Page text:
What’s Up With American Power?

By Miryam Ehrlich Williamson

oil-spill-balls-tar-alabama-beach

From Washington comes word that on Wednesday, May 12, Sen. John Kerry (D-MA) and Sen. Joe Lieberman (Party of Joe–CT) will introduce their comprehensive climate change and energy bill. Absent from the rollout will be Sen. Lindsey Graham (R-SC), who on April 26, after months of collaborating on what was to have been the Kerry-Graham-Lieberman bill, announced he couldn’t go on with it out of fear that the Democratic leadership was going to address immigration first.

Apparently of the opinion that senators – most of whom can walk and talk on their cell phones at the same time, and some of whom can thumb their smart phones while (ostensibly) listening to the President of the United States address them – can’t handle two pieces of legislation at once, Graham may have unwittingly tipped his hand by using the word “cynical” in explaining his withdrawal from the energy bill. He wrote

“As I have previously indicated, a serious debate on energy legislation is significantly compromised with the cynical politics of comprehensive immigration reform hanging over the Senate.”

When it comes to cynics, it takes one to know one.  Senate Majority Leader Harry Reid has said he wants to deal with both energy and immigration in this session. That’s “wants,” not “will.” Actually, there is no comprehensive immigration reform legislation, cynical or not, pending in the senate.

Kerry and Leiberman are lavish in their praise of Graham’s earlier efforts on behalf of climate-energy legislation but clear in their view that the environment can’t wait for him to rejoin them. For his part, Graham is gloomy about prospects for passage of energy legislation in the face of the Gulf Coast oil spill, among other things. The Kerry-Lieberman statement is here, Graham’s is here.

Features of the Kerry-Lieberman bill just about have to be cap-and-trade for carbon dioxide emissions, something about offshore oil drilling (don’t expect it to be forbidden), more funding for nuclear power plant development, and enough money for job creation in all three areas that senators will have some fancy dancing to do in the fall to explain to job-hungry constituents why they voted against it. But many will – quite possibly enough that nothing will be done this year.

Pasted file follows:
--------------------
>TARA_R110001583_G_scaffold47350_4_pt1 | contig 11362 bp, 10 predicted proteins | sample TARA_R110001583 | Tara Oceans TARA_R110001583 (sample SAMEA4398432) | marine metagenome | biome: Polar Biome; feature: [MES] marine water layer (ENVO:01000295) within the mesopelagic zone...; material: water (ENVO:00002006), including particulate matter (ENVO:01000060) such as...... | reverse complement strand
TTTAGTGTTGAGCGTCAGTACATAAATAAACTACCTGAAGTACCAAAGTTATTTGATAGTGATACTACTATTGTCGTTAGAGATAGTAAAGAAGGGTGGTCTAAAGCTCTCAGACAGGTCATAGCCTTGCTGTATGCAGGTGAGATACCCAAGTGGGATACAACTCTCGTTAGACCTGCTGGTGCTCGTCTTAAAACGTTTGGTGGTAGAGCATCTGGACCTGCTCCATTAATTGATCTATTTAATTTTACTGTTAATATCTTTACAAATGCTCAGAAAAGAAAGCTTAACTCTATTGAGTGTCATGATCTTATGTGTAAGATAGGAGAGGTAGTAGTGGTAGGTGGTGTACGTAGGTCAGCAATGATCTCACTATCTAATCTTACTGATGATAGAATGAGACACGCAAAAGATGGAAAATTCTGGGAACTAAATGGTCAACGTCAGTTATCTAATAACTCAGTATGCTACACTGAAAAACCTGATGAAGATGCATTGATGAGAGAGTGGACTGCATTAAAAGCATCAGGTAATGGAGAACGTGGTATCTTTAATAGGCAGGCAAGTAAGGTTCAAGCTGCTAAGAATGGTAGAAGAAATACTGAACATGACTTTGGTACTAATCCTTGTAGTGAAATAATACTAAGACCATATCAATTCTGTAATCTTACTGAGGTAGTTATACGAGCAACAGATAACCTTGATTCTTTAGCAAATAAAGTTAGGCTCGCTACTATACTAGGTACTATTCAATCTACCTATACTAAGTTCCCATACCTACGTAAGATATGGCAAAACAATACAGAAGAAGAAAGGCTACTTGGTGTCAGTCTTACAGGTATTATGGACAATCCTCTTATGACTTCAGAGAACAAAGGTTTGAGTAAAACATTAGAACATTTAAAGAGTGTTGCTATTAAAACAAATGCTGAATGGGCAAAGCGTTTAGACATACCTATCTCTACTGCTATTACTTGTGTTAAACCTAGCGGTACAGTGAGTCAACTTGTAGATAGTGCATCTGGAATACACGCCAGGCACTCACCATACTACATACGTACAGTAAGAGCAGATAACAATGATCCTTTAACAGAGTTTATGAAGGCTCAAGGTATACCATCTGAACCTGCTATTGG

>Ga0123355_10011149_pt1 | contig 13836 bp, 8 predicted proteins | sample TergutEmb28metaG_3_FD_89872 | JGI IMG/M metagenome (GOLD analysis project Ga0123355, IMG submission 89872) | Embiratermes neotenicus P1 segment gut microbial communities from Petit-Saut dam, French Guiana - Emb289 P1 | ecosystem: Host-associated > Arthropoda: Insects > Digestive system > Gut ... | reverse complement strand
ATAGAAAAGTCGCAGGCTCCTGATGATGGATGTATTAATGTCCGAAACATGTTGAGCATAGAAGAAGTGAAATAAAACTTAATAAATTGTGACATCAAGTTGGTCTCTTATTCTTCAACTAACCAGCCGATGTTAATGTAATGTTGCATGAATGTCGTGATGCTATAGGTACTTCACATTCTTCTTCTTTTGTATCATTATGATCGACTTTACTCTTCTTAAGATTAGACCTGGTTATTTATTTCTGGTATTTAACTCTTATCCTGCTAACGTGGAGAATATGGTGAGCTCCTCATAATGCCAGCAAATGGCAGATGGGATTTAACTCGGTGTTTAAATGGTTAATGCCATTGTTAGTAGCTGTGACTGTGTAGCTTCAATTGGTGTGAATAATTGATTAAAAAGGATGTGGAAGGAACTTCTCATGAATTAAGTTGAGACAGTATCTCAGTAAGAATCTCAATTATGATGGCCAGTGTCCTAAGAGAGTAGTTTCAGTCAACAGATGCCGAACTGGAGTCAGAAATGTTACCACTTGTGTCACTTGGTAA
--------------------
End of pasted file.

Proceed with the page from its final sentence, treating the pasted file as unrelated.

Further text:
Just as it is for every living creature, plant life included, survival is the first instinct of Homo politicus.

It’s hard to refrain from speculating on Graham’s real reason from pulling out of what was supposed to a three-way deal among a Democrat, a Republican, and a Whatever, but I’ll try, except to note that I doubt leaders of the former Party of No got to him. Last week was notable for the unanimous passage of the Faster FOIA Act of 2010, FOIA (FOY-uh) standing for the Freedom of Information Act. The law’s sponsor, the wonderful Patrick (I wish he was my senator) Leahy, D-VT, was joined by three Democrats and one Republican, and not a single senator voted against it. (I know that’s what “unanimous” means. I just said it twice in honor of the fact that miracles do sometimes happen.)

FOIA is important to democracy; it’s the way investigative reporters and, through them, the general public find out about things the government would just as soon they didn’t find out about. This bill (the House has yet to act, the president has yet to sign it) merely appoints a commission to find out why government responds so slowly and to suggest how to speed it up. But even so, voting for it is a step the Republicans didn’t really have to take.

If ever Graham thought he might get back on the energy-climate change game board when people calmed down about the BP oil spill, he was ill advised to use the word cynical in his news release. It’s a word that could come back to bite him if his plans change.